Creative Ownership Unlike media side of the industry, creative agencies still work under the constraints of work-for-hire agreements with out-of-date concepts of intellectual property, especially where the lines of content distribution blur across advertising and entertainment channels. If you look at the typical agency contract, ad agencies transfer the ownership of all ideas and concepts to their clients. Clients dictate that the agency can’t use their idea anywhere else. But creative agencies can’t control how and where advertiser will use it. As Gilbert Simpao, Unilever’s managing director for Hair, Oral Care and Media, puts it, “There should be a free market for ideas and our brands should have the flexibility to get the best ideas from a wider source of creative agencies. We believe that agencies should be rewarded and compensated well for great ideas. But like in any sales transaction, we expect that we should own and be free to to do what we want with any idea we have bought from our agencies.” There are exceptions, but generally speaking, clients believe that buying ideas is like buying a pencil. Just because the clients use them for another purpose doesn’t mean they have to pay for them again.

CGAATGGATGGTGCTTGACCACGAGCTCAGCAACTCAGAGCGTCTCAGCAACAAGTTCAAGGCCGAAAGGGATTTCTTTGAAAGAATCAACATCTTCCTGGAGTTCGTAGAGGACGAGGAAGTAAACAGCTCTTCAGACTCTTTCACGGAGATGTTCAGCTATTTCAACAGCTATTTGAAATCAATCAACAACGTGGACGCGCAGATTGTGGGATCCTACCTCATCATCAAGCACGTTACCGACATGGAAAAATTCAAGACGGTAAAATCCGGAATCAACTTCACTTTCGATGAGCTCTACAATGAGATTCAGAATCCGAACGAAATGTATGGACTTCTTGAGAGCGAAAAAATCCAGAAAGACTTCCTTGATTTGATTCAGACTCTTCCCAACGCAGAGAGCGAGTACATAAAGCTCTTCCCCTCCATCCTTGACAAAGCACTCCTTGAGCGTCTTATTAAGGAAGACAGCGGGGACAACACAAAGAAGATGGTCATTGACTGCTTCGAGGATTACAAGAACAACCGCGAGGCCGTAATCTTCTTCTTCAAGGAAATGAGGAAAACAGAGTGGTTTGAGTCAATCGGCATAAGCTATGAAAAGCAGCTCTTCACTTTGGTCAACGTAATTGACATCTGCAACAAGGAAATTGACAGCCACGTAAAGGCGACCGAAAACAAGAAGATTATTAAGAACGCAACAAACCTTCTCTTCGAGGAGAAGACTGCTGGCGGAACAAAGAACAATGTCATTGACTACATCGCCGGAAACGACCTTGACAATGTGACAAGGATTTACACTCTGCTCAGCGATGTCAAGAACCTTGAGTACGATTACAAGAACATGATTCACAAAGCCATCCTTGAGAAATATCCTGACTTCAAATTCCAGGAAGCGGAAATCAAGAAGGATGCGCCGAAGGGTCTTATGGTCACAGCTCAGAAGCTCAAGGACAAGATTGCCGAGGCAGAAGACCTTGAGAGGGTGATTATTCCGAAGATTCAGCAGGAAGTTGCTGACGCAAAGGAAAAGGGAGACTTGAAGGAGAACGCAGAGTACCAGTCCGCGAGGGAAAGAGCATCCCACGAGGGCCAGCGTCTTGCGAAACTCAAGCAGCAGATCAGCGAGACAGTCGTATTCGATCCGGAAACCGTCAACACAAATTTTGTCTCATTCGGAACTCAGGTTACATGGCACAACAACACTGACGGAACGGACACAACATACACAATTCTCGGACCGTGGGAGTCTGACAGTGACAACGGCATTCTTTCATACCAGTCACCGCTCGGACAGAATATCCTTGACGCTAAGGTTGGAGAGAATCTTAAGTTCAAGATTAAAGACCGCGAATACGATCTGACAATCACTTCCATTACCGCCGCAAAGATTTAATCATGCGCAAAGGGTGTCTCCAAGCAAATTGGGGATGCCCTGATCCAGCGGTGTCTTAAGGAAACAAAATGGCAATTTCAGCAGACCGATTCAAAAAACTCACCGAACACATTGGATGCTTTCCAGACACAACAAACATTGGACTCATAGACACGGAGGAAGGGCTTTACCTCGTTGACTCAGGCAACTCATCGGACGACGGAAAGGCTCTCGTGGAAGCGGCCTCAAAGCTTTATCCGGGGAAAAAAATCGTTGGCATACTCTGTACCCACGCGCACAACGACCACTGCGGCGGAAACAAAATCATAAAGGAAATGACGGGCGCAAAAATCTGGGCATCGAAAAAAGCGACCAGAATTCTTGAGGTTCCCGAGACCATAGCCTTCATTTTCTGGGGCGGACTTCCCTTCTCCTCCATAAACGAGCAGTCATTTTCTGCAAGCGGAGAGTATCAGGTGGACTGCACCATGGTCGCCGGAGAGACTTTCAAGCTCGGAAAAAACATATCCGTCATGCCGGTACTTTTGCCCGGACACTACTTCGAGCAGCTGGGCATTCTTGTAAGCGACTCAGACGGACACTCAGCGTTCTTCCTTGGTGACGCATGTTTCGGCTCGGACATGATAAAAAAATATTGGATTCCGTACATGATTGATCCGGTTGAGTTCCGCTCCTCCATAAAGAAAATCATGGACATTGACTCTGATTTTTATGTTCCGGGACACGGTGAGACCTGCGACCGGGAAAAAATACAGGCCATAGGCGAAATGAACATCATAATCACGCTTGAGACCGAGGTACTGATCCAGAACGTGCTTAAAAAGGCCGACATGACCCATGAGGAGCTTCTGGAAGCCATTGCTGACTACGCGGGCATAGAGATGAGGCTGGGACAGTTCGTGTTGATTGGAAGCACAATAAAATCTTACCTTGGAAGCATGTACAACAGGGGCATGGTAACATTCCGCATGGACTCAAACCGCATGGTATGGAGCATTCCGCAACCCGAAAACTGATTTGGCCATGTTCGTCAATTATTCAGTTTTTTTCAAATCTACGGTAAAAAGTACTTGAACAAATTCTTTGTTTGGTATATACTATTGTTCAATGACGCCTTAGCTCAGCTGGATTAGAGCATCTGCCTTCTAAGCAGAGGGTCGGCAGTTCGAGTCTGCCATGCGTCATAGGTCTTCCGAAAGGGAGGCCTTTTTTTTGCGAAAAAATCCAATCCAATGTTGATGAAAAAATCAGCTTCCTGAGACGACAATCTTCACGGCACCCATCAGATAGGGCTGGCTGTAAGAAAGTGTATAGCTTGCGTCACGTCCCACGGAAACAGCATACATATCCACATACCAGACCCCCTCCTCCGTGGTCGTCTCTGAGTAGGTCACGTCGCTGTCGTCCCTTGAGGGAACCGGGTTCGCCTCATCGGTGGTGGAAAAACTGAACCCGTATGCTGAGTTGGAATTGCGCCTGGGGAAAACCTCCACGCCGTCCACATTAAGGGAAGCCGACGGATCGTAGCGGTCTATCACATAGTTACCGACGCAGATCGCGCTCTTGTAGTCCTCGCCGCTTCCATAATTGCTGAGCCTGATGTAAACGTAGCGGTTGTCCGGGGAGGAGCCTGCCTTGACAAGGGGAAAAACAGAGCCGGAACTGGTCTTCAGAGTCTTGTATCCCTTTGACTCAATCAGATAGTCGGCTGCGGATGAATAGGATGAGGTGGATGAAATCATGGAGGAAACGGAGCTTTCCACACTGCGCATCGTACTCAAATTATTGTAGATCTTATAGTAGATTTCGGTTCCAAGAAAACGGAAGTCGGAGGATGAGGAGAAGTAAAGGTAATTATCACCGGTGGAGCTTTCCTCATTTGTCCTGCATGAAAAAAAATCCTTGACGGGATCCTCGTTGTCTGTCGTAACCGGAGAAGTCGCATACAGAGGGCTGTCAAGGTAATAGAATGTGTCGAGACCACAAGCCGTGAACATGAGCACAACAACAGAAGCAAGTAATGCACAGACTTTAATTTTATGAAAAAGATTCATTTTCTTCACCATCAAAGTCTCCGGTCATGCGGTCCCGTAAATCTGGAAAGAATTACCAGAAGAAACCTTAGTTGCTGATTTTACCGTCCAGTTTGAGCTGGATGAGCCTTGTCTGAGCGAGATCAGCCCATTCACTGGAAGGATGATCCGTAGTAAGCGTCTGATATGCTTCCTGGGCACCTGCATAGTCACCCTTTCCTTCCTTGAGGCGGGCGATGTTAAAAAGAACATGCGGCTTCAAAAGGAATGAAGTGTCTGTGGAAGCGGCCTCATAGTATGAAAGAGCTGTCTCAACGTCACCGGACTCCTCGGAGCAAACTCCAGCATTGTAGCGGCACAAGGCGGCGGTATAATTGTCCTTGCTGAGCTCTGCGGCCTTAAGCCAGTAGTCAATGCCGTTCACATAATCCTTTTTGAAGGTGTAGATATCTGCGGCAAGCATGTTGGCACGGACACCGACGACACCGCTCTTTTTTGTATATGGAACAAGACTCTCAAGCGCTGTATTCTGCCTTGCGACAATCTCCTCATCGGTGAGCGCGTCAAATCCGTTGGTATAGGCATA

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“Ideally when the media pitches an idea, dapat ibang-iba (it should be completely original),” Gloria adds. “But the problem is sometimes the client insists on bringing the idea more in line with an existing strategy or format— which they got from their creative agency.” (adobo attempted to get the media networks’ views on the matter, but executives’s useless to complain about how Media has undermined the value of the creative product. Those with a true entrepreneurial spirit know that this is the best time to be a creative agency. from ABS-CBN and GMA Network were either unavailable or unwilling to comment.) Besides, clients feel that their creative agencies have already been handsomely compensated for their ideas. Simpao states, “Our partner agencies are now compensated on a task/manhour basis. This gives us flexibility to get the best or most appropriate agencies for the actual job to be done. ”